A fan blade on a jet engine snapped off a Southwest Airlines Co. plane last month in a violent failure that sent debris slamming into the plane, according to a preliminary investigative report released Monday.
Investigators with the National Transportation Safety Board found evidence of a crack “consistent” with metal fatigue in the titanium-alloy blade, it said in a statement released on the agency’s website.
The Boeing Co. 737-700 was forced to make an emergency landing in Pensacola, Florida, Aug. 27 after parts of the left engine broke apart, damaging the fuselage, wing and tail. The plane lost cabin pressure and passengers Tweeted pictures of themselves with oxygen masks on.
While no one was hurt on the flight from New Orleans to Orlando, Florida, some of the 99 passengers aboard reported on social media that the diversion was harrowing as they looked outside and saw the air intake known as a cowling had been ripped loose, exposing the front of the engine. The five crew members also weren’t hurt.
The CFM56 engine was built by CFM International Inc., a joint venture between General Electric and Safran.
The NTSB has not determined the cause of the failure.
An unidentified shard put a 5-by-16-inch (13-by-41-centimeter) gash in the side of the plane above the wing, according to investigators. The cabin leaked air and lost pressure after the failure, though the NTSB said no metal from the engine pierced the cabin and no debris was found within the plane.
NTSB investigators view so-called “uncontained” failures seriously because they can fling heavy metal parts into fuel lines, electronics and the passenger compartment. And under requirements in the U.S. and other nations, it’s never supposed to happen.
Regulations hold that jet engines must be built with a strong enough exterior casing to prevent fan blades and other debris from breaking through in the event of a failure. Tests must be conducted simulating a fan-blade breakup to prove that the metal shards can’t escape.
Modern jet engines contain a series of spinning fans and if one of them breaks apart it can eject blades and other metal debris at high speeds.
Engine manufacturers and airlines conduct periodic inspections on planes designed to spot any evidence of cracks or weakening of the metal due to fatigue. Investigators did not say why they suspect the fan blade broke loose.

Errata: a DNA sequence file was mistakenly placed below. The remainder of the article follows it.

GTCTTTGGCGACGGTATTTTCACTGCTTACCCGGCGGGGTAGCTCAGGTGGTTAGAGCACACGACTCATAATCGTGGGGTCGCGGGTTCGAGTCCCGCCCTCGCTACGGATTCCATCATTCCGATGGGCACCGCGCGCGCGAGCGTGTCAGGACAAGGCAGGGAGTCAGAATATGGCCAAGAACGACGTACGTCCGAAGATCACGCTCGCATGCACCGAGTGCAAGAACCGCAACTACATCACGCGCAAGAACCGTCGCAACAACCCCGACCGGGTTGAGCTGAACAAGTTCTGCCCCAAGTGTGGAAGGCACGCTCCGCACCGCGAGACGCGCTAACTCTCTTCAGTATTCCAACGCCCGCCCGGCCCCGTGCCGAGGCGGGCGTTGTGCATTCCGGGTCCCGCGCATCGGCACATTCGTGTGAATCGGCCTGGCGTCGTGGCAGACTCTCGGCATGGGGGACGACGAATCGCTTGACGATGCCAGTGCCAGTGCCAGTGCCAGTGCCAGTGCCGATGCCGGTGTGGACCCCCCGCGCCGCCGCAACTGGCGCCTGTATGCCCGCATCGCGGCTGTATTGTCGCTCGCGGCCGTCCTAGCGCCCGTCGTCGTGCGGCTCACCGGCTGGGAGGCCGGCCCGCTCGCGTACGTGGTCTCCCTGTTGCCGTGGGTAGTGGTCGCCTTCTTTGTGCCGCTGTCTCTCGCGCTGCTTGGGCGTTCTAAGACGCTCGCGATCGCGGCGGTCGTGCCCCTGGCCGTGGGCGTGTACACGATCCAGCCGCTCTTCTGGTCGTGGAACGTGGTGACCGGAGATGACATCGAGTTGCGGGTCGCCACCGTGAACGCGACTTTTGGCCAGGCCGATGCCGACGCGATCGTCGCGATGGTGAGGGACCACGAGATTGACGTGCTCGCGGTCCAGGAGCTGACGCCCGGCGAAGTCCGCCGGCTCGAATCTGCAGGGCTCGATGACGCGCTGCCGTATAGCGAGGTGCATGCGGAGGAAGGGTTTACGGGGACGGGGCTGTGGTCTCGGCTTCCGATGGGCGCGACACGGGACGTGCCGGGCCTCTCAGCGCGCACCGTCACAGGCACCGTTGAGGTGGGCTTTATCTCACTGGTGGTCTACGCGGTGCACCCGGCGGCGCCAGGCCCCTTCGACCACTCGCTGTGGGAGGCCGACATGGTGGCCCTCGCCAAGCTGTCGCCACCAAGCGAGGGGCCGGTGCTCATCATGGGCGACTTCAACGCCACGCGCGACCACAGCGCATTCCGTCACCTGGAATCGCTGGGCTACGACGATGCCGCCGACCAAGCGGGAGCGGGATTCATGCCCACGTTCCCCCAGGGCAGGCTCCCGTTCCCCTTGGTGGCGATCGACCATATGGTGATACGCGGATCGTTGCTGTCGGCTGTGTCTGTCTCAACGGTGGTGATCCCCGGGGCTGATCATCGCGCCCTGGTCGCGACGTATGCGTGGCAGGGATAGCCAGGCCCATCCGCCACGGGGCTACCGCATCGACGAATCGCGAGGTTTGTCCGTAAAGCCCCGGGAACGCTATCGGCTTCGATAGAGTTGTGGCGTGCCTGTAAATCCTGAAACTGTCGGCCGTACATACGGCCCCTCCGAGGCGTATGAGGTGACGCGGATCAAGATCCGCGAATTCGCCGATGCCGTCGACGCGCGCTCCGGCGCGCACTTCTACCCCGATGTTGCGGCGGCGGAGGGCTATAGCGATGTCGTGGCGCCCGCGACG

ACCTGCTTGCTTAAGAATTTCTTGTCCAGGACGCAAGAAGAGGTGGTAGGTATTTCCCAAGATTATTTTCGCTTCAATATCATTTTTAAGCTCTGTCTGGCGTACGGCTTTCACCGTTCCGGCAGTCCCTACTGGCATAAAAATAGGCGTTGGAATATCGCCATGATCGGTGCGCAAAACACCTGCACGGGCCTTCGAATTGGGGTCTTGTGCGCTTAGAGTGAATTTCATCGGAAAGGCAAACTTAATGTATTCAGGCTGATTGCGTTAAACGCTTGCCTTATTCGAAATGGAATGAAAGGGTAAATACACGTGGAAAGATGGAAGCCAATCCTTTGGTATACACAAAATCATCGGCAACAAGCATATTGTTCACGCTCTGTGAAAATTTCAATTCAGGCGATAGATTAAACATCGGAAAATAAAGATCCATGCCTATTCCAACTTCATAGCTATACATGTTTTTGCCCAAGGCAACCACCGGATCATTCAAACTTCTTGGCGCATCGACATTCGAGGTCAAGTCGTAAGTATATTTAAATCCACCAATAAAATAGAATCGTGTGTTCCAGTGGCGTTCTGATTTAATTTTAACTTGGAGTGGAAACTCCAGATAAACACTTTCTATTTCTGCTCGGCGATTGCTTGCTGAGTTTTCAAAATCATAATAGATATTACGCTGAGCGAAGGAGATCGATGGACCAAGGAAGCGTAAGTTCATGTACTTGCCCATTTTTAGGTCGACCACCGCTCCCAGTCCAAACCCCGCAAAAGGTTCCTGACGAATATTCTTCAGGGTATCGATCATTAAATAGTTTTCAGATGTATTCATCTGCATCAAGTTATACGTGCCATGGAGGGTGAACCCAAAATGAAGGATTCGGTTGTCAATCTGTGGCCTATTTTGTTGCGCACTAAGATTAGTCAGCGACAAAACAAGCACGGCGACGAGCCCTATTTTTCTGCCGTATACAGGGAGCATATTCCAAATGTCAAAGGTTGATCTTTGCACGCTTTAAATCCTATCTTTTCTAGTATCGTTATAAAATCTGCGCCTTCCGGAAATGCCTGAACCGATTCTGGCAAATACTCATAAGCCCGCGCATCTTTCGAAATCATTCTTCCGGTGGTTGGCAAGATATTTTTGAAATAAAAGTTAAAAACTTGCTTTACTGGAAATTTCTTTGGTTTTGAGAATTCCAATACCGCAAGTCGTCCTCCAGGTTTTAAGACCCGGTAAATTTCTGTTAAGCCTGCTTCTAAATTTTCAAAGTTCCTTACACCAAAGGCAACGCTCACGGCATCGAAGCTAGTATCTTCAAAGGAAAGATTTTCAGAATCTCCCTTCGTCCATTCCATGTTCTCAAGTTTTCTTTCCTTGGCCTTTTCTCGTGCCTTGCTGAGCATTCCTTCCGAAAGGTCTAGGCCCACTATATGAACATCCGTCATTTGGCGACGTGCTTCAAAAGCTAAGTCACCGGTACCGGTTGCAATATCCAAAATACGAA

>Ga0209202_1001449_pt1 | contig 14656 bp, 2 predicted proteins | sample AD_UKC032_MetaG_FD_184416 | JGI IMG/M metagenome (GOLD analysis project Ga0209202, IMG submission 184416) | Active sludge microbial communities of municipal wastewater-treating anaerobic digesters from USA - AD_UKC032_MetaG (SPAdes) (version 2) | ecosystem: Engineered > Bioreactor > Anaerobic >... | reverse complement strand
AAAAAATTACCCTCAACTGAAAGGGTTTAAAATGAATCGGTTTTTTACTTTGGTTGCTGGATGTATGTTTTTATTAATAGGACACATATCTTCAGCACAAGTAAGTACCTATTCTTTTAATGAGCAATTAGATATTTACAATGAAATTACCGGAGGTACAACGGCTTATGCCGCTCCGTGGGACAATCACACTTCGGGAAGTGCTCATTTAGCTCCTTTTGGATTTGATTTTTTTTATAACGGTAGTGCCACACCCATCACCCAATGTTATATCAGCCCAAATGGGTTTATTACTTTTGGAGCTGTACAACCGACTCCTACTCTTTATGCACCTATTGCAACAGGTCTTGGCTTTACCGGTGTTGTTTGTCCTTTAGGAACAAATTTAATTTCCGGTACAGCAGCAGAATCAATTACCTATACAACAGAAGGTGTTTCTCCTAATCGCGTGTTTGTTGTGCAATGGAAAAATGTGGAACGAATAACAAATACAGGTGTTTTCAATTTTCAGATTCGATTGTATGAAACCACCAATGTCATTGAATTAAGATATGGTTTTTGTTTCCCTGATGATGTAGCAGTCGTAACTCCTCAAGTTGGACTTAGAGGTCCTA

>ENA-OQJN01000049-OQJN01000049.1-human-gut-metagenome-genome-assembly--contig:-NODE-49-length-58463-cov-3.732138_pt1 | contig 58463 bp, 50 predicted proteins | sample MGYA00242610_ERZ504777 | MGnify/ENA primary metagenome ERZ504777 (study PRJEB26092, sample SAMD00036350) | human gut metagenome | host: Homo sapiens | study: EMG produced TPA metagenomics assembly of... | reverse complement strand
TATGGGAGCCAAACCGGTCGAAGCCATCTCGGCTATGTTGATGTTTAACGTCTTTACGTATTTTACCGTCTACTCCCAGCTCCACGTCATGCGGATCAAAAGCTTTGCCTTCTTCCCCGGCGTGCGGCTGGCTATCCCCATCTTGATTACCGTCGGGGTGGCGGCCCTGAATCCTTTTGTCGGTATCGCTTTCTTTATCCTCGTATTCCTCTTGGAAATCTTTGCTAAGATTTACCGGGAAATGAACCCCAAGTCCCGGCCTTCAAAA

“GE and Safran continue to assist the NTSB in its investigation,” GE spokesman Rick Kennedy said.
The last maintenance check on the Southwest plane was on Aug. 21, according to Brandy King, an airline spokeswoman.
While increasingly rare, engine failures that propel shrapnel into the fuselage of a plane have proved fatal in the past. A mother and child seated in a Delta Air Lines Inc. plane were killed on July 6, 1996, in Pensacola when the left power plant on a Boeing MD-88 broke apart while accelerating for takeoff.
After the front fan blade disintegrated, it sent metal shards flying into the plane where people were sitting, according to the NTSB. A manufacturing defect in the engine, made by United Technologies Corp. division Pratt & Whitney, should have been detected by airline maintenance workers performing routine inspections, the NTSB investigation concluded.
The NTSB and other accident investigation agencies around the world occasionally probe other cases in which engines on airliners fail so violently that shrapnel escapes the hardened casing around the turbine and causes more damage.
An Airbus Group A380 double-decker jet flying from Singapore to Sydney suffered extensive damage on Nov. 4, 2010, when high-velocity debris from one engine sprayed the plane and two other power plants. The Qantas Airways Ltd. pilots managed to land in spite of damage to the plane’s hydraulics system, electronics and three out of the four engines, according to the Australian Transport Safety Bureau. The failure was traced back to pipes installed on the engine that were too thin and cracked, according to the ATSB.
Overall, jet engine reliability has improved dramatically since the technology was introduced and airliners now routinely fly across oceans with just two power plants because breakdowns are so rare. While far below the leading causes of accidents and death, engine failures ranked fourth in the decade from 2006 through 2015 with 165 fatalities, according to Boeing statistics.
Southwest has begun repairs on the plane, the airline said in an e-mailed statement. The carrier deferred to the NTSB to release details of the investigation.
Richard Clough contributed.